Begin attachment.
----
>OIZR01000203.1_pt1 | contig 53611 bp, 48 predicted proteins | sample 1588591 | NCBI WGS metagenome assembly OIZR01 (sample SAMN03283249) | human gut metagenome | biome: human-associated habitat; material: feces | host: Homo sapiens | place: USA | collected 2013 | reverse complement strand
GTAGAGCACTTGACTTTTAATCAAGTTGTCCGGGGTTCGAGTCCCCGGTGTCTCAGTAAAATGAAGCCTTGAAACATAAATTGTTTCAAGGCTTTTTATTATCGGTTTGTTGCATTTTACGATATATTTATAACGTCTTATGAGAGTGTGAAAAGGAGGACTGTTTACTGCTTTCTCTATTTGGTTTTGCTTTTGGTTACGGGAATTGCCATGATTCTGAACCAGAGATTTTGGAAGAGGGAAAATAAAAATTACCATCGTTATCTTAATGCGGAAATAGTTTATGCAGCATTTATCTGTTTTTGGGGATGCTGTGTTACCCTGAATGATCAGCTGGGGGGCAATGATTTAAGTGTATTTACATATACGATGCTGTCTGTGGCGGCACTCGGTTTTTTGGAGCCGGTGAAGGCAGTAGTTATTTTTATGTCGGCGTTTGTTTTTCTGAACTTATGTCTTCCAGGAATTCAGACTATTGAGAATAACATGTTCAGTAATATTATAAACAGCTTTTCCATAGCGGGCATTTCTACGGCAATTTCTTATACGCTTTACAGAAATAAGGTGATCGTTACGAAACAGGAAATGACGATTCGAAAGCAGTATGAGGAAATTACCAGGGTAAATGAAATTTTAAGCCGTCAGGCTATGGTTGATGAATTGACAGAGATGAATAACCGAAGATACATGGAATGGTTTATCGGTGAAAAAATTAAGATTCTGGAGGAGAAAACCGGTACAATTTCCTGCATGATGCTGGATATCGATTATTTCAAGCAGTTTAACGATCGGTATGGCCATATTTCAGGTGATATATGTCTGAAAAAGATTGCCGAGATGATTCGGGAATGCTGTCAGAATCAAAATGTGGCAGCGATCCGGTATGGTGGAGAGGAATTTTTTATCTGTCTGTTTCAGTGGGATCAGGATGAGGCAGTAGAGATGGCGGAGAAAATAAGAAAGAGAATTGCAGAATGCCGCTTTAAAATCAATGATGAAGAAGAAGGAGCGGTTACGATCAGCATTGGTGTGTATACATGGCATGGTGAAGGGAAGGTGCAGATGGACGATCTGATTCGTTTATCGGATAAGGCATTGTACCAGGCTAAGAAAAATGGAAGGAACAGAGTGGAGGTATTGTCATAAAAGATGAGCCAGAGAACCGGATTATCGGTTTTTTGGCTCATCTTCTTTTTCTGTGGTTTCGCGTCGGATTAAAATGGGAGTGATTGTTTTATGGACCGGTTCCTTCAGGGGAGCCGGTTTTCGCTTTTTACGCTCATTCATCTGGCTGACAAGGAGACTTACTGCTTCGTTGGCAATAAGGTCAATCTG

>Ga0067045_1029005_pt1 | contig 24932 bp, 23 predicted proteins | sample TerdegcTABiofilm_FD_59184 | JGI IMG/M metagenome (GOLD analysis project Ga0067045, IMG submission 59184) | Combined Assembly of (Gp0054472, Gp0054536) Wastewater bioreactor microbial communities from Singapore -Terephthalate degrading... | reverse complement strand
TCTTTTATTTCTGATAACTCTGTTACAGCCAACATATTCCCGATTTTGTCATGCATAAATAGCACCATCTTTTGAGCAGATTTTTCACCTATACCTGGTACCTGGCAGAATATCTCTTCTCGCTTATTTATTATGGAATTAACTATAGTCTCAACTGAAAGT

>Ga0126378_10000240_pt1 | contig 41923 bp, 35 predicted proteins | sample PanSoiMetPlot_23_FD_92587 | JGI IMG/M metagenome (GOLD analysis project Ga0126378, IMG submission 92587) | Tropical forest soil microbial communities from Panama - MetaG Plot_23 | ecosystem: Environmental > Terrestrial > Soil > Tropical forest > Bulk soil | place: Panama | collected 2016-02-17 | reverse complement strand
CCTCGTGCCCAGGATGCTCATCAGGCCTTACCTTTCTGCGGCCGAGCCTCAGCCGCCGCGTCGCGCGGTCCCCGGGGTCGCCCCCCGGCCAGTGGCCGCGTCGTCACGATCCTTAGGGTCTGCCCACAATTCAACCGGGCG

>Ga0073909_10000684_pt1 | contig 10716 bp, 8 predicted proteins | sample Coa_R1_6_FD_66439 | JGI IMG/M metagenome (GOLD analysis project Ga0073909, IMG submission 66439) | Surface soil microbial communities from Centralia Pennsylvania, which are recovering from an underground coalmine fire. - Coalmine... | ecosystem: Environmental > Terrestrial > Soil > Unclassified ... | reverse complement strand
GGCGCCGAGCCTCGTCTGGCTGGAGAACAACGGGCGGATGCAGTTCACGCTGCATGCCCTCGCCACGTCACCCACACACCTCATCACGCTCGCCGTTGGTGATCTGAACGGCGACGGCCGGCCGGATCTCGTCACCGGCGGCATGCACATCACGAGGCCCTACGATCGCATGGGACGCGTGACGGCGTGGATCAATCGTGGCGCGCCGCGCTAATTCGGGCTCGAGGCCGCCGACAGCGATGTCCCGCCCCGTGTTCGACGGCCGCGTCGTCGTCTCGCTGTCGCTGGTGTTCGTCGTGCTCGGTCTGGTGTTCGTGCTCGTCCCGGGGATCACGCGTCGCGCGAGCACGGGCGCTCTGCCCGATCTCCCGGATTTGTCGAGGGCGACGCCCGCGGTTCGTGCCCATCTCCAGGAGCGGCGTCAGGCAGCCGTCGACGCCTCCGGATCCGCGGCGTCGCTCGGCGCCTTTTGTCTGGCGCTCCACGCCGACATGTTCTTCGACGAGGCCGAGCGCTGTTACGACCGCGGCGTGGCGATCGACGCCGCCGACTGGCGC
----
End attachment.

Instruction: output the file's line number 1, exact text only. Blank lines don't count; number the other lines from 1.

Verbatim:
>OIZR01000203.1_pt1 | contig 53611 bp, 48 predicted proteins | sample 1588591 | NCBI WGS metagenome assembly OIZR01 (sample SAMN03283249) | human gut metagenome | biome: human-associated habitat; material: feces | host: Homo sapiens | place: USA | collected 2013 | reverse complement strand